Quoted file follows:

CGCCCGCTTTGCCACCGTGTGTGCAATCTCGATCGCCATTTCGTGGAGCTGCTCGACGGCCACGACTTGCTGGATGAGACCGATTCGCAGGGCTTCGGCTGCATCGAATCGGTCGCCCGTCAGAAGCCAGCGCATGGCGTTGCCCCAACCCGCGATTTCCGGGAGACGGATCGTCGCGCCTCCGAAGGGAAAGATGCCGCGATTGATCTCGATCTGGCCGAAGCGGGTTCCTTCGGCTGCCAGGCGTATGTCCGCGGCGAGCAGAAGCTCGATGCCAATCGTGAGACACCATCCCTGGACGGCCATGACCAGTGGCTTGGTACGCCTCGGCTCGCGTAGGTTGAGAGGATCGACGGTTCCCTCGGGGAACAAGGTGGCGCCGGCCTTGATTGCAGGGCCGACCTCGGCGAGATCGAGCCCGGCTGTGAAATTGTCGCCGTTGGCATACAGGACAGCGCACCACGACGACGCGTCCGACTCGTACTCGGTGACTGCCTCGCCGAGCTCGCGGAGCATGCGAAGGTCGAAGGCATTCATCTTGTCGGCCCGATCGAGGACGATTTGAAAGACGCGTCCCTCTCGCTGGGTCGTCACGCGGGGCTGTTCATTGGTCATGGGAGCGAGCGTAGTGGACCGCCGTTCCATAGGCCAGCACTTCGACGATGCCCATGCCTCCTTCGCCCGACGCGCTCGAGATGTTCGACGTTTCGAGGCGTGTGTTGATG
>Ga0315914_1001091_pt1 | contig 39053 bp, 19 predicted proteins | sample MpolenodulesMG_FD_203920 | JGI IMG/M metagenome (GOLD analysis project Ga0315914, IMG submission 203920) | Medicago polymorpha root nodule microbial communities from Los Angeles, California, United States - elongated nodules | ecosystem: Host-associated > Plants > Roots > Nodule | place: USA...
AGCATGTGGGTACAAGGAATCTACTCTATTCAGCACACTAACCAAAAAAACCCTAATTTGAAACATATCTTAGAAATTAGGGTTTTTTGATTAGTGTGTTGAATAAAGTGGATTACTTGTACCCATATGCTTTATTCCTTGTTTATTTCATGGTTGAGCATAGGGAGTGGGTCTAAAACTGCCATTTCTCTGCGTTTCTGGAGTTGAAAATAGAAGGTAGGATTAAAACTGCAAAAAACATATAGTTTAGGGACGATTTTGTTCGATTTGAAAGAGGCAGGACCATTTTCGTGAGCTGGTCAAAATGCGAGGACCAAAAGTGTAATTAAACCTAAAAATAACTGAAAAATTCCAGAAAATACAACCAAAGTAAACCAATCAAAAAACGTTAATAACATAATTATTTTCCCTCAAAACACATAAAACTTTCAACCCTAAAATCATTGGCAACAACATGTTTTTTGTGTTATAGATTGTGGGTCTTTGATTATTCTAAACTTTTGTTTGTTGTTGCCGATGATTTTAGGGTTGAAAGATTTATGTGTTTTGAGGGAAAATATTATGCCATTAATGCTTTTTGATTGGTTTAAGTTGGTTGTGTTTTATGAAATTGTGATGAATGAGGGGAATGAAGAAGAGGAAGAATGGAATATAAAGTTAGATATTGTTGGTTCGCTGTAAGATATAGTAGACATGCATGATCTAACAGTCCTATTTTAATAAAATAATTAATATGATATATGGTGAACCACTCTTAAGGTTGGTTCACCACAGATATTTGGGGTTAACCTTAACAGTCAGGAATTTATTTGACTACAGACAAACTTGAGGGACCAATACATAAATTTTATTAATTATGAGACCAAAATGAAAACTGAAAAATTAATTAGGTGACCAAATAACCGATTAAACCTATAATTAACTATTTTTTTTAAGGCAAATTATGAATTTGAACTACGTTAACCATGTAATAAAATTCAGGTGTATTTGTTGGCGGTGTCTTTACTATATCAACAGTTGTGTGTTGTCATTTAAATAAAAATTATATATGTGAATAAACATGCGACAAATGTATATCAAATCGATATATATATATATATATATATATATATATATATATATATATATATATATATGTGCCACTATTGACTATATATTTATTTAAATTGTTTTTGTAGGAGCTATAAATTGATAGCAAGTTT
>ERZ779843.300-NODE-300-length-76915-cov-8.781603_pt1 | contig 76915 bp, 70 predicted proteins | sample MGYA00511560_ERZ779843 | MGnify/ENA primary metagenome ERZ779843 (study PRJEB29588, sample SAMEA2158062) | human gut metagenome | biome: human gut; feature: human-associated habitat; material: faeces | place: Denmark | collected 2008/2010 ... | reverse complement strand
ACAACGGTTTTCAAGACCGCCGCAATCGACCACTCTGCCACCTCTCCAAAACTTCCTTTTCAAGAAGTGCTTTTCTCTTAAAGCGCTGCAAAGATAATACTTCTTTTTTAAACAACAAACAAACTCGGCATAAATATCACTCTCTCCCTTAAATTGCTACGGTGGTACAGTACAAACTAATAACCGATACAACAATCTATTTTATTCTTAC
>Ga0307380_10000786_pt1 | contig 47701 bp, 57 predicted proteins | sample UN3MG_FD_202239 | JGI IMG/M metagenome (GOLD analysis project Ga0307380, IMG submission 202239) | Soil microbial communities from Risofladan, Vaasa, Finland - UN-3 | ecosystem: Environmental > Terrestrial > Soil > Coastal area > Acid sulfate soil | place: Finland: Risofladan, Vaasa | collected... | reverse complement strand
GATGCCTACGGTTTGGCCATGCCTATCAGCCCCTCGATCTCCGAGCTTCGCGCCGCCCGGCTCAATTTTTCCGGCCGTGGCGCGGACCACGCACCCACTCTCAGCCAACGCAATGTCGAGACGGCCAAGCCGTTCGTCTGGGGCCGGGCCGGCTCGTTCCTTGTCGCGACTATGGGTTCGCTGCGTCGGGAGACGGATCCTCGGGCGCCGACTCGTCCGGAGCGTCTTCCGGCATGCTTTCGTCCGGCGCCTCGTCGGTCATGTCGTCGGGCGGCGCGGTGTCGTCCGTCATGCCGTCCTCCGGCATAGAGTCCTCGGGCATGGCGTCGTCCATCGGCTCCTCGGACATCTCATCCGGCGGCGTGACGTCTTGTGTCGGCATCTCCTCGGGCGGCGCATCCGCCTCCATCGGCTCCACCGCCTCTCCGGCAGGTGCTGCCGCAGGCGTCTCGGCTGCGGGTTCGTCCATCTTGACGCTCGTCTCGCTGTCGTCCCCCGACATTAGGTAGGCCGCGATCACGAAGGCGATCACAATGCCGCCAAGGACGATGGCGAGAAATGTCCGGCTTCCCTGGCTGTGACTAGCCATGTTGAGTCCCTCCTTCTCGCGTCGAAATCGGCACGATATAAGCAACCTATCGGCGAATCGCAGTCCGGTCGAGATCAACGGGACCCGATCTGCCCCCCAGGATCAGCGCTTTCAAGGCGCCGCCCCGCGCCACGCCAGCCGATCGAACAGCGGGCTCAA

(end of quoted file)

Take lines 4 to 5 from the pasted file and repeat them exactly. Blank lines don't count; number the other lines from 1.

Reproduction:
>ERZ779843.300-NODE-300-length-76915-cov-8.781603_pt1 | contig 76915 bp, 70 predicted proteins | sample MGYA00511560_ERZ779843 | MGnify/ENA primary metagenome ERZ779843 (study PRJEB29588, sample SAMEA2158062) | human gut metagenome | biome: human gut; feature: human-associated habitat; material: faeces | place: Denmark | collected 2008/2010 ... | reverse complement strand
ACAACGGTTTTCAAGACCGCCGCAATCGACCACTCTGCCACCTCTCCAAAACTTCCTTTTCAAGAAGTGCTTTTCTCTTAAAGCGCTGCAAAGATAATACTTCTTTTTTAAACAACAAACAAACTCGGCATAAATATCACTCTCTCCCTTAAATTGCTACGGTGGTACAGTACAAACTAATAACCGATACAACAATCTATTTTATTCTTAC